Blackpoll warblers have the longest migration of any species of New World warbler. This is likely the reason that are one of the later warblers to appear in spring migration, with a relatively prolonged movement through North America anytime from early May to mid-June. In spring, the peak of the species' migratory movement in late May, when most warblers are on their breeding grounds. They usually passage through in August and September during fall migration, a more typical timing.

Baird describes the fall migration of the blackpoll. From their breeding grounds across the northern latitudes, they converge on the Northeastern United States south to Virginia starting in mid-August.[7] Part of the fall migratory route of the blackpoll warbler is over the Atlantic Ocean from the northeastern United States to Puerto Rico, the Lesser Antilles, or northern South America. To accomplish this flight, the blackpoll warbler nearly doubles its body mass in staging areas and takes advantage of a shift in prevailing wind direction to direct it to its destination. When they fly southward over the Atlantic they burn, according to Baird, .08 grams of fat every hour. This route averages 3,000 km (1,900 mi) over water, requiring a potentially nonstop flight of around 72 to 88 hours. They travel at a speed of about 27 mph (43 km/h). Blackpolls can weigh more than 20 g (0.71 oz) when they leave the United States and lose 4 or more grams by the time they reach South America. Some of the blackpolls land in Bermuda before going on. Some birds, often with lower body weights, don't make it.[8]

Scientific studies and discussion[edit]

The blackpoll warbler's transoceanic flight has been the subject of over twenty-five scientific studies. Sources of data include radar observations, bird banding and weights taken, dead birds recovered from field sites and fatal obstacles.[9]

Island stopovers at Bermuda and other places have been cited as evidence of migratory pathways. Baird's conclusion, stated above, differed from Cooke (1904, 1915) and Murray (1965, 1989).[10] Cooke and Murray contended that the blackpoll warbler migrates to South America along the mainland of southeastern North America. Baird, Nisbet and others argued that most blackpoll warblers fly directly from northeastern North America over the Atlantic Ocean to their winter range. They used data from nocturnal accidents, banding stations and sightings to state that blackpoll warblers are rare autumn migrants south of Cape Hatteras, North Carolina, whereas north of Hatteras they are common. Those holding to a direct oceanic pathway pointed to this evidence to support their hypothesis.[11]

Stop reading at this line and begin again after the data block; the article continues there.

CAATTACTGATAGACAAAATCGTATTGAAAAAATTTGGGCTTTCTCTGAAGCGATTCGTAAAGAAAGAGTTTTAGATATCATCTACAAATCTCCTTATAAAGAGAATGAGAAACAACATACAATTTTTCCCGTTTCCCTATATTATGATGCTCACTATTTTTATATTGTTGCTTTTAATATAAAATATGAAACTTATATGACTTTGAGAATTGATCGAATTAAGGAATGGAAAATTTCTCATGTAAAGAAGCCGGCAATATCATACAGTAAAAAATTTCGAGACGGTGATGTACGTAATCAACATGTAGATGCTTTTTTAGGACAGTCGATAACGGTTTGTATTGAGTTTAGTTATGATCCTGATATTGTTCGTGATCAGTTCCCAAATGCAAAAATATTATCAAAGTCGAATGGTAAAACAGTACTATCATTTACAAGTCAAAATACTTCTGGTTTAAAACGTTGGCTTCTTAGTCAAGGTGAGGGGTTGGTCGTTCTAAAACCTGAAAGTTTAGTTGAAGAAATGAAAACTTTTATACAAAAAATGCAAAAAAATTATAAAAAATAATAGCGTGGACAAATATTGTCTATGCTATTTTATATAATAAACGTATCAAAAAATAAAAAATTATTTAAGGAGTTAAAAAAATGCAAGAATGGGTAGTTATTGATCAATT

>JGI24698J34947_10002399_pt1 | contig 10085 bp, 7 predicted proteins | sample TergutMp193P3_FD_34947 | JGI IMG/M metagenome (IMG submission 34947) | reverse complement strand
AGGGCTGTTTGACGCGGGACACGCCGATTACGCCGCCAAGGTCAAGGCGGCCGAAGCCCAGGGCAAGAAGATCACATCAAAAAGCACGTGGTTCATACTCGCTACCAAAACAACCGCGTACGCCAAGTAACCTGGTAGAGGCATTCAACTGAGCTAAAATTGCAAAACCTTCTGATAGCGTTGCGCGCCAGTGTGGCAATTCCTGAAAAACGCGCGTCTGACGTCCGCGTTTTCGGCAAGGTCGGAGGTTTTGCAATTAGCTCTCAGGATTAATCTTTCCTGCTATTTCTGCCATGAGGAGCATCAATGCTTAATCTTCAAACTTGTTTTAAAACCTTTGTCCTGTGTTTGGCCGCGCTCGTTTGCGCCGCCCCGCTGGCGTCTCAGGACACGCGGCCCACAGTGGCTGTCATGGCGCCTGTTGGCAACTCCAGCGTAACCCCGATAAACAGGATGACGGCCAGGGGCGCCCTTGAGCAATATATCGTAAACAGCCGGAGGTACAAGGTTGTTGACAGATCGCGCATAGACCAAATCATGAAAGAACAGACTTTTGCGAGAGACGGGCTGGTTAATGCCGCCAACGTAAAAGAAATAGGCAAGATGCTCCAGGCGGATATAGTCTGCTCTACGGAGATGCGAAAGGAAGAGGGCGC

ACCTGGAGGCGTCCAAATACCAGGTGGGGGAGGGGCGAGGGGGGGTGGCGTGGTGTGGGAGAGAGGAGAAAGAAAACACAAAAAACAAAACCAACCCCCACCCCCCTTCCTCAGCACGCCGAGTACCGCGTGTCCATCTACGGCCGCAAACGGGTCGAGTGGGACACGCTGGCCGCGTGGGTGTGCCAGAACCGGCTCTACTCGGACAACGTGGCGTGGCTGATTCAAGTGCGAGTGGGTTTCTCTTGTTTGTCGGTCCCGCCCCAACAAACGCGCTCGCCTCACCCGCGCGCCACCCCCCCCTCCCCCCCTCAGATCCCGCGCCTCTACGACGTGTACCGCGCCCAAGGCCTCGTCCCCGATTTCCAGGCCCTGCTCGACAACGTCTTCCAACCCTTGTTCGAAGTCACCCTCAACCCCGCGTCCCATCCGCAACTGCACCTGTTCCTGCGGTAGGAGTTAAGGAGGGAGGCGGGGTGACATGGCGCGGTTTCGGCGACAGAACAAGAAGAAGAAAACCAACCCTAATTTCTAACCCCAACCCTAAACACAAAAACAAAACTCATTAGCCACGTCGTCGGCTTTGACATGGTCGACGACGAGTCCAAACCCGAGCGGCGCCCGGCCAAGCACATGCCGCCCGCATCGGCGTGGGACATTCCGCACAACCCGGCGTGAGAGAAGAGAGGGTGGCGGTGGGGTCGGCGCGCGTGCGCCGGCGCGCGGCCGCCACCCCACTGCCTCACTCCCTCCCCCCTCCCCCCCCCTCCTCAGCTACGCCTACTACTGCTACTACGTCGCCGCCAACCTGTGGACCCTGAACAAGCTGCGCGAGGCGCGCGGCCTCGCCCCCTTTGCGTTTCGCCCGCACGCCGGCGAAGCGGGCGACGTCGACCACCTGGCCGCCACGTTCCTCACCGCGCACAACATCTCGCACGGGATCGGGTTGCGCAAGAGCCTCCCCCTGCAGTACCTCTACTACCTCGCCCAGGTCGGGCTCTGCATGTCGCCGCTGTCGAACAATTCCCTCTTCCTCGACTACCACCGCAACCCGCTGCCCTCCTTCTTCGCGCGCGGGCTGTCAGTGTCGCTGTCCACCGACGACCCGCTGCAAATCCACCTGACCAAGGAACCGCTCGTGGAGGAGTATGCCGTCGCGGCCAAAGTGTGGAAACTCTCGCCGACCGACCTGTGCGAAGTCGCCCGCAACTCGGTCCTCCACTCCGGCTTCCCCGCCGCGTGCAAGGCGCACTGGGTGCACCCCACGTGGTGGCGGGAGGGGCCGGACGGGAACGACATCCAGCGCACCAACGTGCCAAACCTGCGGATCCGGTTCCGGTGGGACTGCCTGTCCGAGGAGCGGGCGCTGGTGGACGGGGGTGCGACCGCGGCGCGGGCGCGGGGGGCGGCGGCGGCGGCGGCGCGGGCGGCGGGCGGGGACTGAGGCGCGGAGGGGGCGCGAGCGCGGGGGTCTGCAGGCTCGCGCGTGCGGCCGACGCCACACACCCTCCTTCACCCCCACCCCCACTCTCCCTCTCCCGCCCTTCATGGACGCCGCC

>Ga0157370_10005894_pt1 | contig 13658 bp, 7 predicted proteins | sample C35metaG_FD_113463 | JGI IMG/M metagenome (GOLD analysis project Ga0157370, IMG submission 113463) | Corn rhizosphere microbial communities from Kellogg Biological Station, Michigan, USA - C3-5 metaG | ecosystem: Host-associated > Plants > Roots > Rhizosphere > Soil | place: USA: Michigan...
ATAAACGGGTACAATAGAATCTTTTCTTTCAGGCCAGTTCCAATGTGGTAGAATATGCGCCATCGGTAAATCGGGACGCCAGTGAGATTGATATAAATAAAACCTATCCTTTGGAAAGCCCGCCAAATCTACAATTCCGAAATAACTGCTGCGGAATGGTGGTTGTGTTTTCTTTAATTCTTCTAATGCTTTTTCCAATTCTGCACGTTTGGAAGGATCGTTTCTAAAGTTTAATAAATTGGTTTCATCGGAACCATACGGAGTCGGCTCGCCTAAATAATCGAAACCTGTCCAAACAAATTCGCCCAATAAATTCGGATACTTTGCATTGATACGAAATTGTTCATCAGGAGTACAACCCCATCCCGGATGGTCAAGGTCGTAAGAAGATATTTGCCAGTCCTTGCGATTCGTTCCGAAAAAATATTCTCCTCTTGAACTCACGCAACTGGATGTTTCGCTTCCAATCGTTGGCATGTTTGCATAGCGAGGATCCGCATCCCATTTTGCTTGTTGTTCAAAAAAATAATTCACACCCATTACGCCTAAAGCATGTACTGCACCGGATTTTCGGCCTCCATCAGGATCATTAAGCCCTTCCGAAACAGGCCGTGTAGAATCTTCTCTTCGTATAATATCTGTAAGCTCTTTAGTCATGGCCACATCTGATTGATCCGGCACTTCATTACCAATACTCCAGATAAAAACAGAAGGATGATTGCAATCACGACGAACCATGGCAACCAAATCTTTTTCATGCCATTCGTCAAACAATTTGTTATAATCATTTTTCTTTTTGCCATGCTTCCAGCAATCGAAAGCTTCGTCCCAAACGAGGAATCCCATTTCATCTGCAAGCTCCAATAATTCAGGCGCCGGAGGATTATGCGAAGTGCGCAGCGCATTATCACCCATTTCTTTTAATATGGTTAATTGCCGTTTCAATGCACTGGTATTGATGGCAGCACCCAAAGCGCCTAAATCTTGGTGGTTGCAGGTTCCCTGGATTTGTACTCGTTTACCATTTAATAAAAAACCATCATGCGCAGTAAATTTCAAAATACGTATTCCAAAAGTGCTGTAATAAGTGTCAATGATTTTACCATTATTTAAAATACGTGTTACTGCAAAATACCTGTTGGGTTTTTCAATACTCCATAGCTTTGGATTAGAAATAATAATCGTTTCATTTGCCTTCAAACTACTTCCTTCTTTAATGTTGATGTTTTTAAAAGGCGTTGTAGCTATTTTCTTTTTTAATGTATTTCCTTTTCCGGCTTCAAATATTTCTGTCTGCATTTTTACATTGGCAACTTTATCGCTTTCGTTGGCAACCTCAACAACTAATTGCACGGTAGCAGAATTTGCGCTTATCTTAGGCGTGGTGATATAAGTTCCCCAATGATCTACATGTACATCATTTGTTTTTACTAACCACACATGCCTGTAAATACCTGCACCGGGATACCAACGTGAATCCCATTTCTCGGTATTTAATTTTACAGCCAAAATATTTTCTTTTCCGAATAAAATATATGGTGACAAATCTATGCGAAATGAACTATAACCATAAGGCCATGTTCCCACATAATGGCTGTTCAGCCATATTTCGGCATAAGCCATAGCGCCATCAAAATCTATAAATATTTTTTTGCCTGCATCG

1. ^ BirdLife International (2012). "Dendroica striata". IUCN Red List of Threatened Species. Version 2013.2. International Union for Conservation of Nature. Retrieved 26 November 2013. 
  2. ^ Baird, p. 65
  3. ^ Curson, Jon; Quinn, David and Beadle, David (1994). New World Warblers: An Identification Guide, ISBN 0-7136-3932-6.
  4. ^ Morse, Douglas H. (1979). "Habitat Use by the Blackpoll Warbler". Wilson Bulletin 91 (2): 234–243. JSTOR 4161203. 
  5. ^ Boreal Songbird Initiative : Blackpoll Warbler. Retrieved on 2012-08-24.
  6. ^ Hunt, P. D., and B. C. Eliason. 1999. Blackpoll Warbler (Dendroica striata). In The Birds of North America, No. 431 (A. Poole and F. Gill, eds.). The Academy of Natural Sciences, Philadelphia, and The American Ornithologists’ Union, Washington, D.C.
  7. ^ Baird, p. 66
  8. ^ Baird, p. 72
  9. ^ Nisbet, Ian C. T.; McNair, Douglas B.; Post, William; Williams, Timothy C. (Autumn 1995). "Transoceanic Migration of the Blackpoll Warbler: Summary of Scientific Evidence and Response to Criticisms by Murray". Journal of Field Ornithology 66 (4): 612–622. Retrieved May 21, 2011. 
  10. ^ Murray BGJ (1989). "A Critical Review of the Transoceanic Migration of the Blackpoll Warbler". Auk 106 (1): 8–17. doi:10.2307/4087751. 
  11. ^ McNair, Douglas B.; Post, William (Autumn 1993). "Autumn Migration Route of Blackpoll Warblers: Evidence from Southeastern North America". Journal of Field Ornithology 64 (4): 417–425. JSTOR 4513849.